by Karen Appold
A lack of energy can be the result of many things, albeit sleep deprivation, low activity level, or the type of food you eat. But when you can’t afford to be sluggish and tired, vitamins may be an answer.
John Lee, DC, of Lee Chiropractic in Irvine, California, said he believes it is appropriate for someone to take vitamins to boost energy if he or she has already tried to attain a well-balanced diet but still feels tired. However, some people have busy schedules and find it difficult to maintain good nutrition.
“A lot of the food that Americans eat is depleted of nutrients and natural vitamins due to the mass production of crops and food over the last 100-plus years,” Lee said. “Much of the soil on farms is not as dense in minerals and nutrients as in earlier years.”
Many people tend to reach for a cup of coffee or take a swig of an energy drink when they’re beginning to feel fatigued. Vitamins are a better solution to increasing energy long-term compared those alternatives because they are both more natural and more healthy.
“Although caffeine and energy bars increase energy immediately, they do so in an unhealthy way,” Lee said. “Too much caffeine can cause all kinds of health problems, as well as dependence. Energy bars are typically full of sugars, which are not good for you.”
Being deficient in certain vitamins makes the body have to work harder to do simple tasks, which could lead to lethargy, illness, or other health problems.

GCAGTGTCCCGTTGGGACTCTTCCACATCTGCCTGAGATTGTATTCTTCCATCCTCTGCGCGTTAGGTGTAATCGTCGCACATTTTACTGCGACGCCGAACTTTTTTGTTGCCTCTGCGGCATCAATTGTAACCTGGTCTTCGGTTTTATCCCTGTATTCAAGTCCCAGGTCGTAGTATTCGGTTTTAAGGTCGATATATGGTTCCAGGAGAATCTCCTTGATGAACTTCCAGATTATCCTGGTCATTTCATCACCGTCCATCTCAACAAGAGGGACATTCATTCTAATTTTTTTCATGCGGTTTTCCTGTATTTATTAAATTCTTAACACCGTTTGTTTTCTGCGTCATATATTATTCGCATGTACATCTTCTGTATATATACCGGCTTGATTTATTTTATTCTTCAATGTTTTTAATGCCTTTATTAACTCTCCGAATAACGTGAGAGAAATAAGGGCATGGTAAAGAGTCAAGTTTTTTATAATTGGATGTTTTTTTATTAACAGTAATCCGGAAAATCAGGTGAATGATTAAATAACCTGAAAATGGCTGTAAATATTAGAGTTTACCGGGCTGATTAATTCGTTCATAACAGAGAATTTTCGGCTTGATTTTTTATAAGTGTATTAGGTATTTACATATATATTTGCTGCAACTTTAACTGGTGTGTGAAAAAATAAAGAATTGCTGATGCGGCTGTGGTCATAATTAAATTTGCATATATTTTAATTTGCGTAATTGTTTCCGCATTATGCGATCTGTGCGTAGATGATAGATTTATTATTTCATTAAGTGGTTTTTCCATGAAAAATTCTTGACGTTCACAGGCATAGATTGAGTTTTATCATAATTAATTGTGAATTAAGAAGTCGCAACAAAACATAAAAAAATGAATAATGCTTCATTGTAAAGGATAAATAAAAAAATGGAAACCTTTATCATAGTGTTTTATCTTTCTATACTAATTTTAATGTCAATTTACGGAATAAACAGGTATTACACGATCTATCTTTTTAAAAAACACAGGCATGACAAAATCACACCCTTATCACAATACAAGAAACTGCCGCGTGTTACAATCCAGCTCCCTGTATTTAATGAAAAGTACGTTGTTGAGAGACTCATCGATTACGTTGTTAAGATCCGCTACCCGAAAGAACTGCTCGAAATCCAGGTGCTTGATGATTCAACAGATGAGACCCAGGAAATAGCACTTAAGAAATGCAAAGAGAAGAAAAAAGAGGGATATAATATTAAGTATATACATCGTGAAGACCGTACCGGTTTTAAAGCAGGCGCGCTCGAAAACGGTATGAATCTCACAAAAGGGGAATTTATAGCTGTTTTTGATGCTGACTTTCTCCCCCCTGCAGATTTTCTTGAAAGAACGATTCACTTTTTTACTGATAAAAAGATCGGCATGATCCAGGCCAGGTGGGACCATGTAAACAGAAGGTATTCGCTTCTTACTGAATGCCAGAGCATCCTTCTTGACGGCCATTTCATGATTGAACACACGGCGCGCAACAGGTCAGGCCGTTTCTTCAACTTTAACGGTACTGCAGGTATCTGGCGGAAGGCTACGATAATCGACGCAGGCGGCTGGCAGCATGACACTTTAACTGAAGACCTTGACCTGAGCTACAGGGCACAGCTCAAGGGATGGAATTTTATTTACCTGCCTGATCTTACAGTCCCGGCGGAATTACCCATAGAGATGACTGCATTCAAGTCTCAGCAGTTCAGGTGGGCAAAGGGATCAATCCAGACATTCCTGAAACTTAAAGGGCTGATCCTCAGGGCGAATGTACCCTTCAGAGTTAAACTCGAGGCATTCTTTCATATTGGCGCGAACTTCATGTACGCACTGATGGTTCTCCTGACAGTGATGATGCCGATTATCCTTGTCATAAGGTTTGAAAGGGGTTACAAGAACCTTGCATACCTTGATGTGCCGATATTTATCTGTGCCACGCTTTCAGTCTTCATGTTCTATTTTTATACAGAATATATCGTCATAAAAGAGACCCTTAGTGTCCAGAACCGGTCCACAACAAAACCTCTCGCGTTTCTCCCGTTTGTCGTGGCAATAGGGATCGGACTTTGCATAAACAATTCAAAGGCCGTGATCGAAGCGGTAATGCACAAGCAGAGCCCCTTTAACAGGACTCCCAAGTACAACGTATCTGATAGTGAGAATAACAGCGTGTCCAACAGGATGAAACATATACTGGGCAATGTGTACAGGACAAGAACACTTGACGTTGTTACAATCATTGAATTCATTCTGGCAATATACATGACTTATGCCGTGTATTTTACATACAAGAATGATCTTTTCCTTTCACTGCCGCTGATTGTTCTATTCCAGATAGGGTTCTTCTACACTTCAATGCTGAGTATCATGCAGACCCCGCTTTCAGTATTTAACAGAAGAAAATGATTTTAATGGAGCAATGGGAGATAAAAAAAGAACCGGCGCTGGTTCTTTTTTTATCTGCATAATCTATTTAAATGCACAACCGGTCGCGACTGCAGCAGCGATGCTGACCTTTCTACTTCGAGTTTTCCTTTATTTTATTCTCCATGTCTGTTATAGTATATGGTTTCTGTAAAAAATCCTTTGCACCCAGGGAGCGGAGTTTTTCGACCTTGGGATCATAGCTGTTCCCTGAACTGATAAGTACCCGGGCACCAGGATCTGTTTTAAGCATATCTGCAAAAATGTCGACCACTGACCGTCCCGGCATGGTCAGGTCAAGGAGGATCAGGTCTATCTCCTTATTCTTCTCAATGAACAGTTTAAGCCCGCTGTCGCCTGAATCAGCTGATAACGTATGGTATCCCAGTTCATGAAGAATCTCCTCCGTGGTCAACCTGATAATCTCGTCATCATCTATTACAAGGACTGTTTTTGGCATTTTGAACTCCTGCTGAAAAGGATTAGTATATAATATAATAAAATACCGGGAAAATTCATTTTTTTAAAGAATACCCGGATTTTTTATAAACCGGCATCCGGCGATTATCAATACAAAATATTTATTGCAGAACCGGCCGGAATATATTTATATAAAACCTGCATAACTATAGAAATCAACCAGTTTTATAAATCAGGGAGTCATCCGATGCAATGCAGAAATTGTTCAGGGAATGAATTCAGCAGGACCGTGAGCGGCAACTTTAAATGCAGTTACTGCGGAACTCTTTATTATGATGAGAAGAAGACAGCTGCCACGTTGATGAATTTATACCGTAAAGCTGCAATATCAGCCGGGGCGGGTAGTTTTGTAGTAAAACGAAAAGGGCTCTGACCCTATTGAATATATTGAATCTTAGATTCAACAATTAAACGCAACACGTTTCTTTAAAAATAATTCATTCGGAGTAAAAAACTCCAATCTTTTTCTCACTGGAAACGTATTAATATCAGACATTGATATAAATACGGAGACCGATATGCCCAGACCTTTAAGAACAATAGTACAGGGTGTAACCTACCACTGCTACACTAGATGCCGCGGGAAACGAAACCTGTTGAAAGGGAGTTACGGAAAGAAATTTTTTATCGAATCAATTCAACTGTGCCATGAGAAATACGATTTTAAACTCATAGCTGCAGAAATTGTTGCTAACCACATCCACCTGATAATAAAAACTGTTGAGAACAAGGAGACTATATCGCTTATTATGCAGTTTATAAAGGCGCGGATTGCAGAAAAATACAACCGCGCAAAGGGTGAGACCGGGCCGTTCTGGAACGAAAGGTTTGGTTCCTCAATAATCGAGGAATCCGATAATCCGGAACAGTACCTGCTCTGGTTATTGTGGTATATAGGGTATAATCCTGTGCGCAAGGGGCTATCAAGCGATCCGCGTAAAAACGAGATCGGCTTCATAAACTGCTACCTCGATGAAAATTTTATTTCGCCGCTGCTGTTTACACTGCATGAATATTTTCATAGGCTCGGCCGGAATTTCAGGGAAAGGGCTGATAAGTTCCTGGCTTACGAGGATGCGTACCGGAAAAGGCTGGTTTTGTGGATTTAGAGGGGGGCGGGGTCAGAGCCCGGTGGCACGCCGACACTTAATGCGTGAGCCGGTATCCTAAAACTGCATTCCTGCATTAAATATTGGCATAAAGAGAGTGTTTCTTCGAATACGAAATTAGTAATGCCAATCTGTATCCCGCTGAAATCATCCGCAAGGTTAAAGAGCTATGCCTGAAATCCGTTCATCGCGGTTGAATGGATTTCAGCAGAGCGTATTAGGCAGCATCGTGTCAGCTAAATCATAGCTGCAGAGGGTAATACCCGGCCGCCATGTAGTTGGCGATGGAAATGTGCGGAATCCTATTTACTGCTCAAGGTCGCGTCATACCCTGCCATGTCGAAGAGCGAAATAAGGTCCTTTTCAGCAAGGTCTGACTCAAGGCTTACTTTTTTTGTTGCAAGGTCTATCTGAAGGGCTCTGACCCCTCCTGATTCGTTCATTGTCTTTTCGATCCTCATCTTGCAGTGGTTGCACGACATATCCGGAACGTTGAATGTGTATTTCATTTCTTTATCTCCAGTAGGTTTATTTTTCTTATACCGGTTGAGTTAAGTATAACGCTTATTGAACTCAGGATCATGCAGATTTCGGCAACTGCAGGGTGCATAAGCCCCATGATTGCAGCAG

Work toward a diet rich in the following vitamins to ensure adequate energy levels:
- Vitamin B complex is found in whole grains, potatoes, bananas, lentils, chili peppers, beans, nutritional yeast, brewer’s yeast, and molasses.
- Vitamin B12 is found naturally in seafood, such as shellfish (clams, mussels and crabs), red meat, poultry, milk, milk products, cheese, and eggs.
- Very few foods contain vitamin D unless they are fortified with them. The few foods that contain it are salmon, tuna, mackerel, fish liver oils, beef liver, cheese, and egg yolks. You can also get vitamin D from sunlight.
- Iron is found in red meat, chicken, tuna, fish, whole grains, dried beans, and dried fruit.
- Magnesium is found in whole grains, bananas, avocados, nuts, leafy green vegetables, beans, and soy products.
- Vitamin C is found in citrus fruits, strawberries, broccoli, leafy greens, and potatoes.
If you don’t get enough of these foods naturally in your diet, you may want to take vitamin supplements, but do not exceed the recommended daily allowances.
“During times of fatigue, however, you can take them in higher doses temporarily,” Lee said. “The body can only process certain amounts of vitamins, so it is not a good idea to take mega doses of vitamins daily. This sets the balance off in the body.”
While supplements are a good way to help get your body what it needs, Lee added that you should try to get as much of your nutrients and vitamins from consuming food as possible.
“Supplementing with vitamins should be to enhance your daily nutrition and never to replace or substitute real food,” he said. “This approach will create optimal nutritional health.”
Karen Appold is a medical writer in Lehigh Valley, Pennsylvania.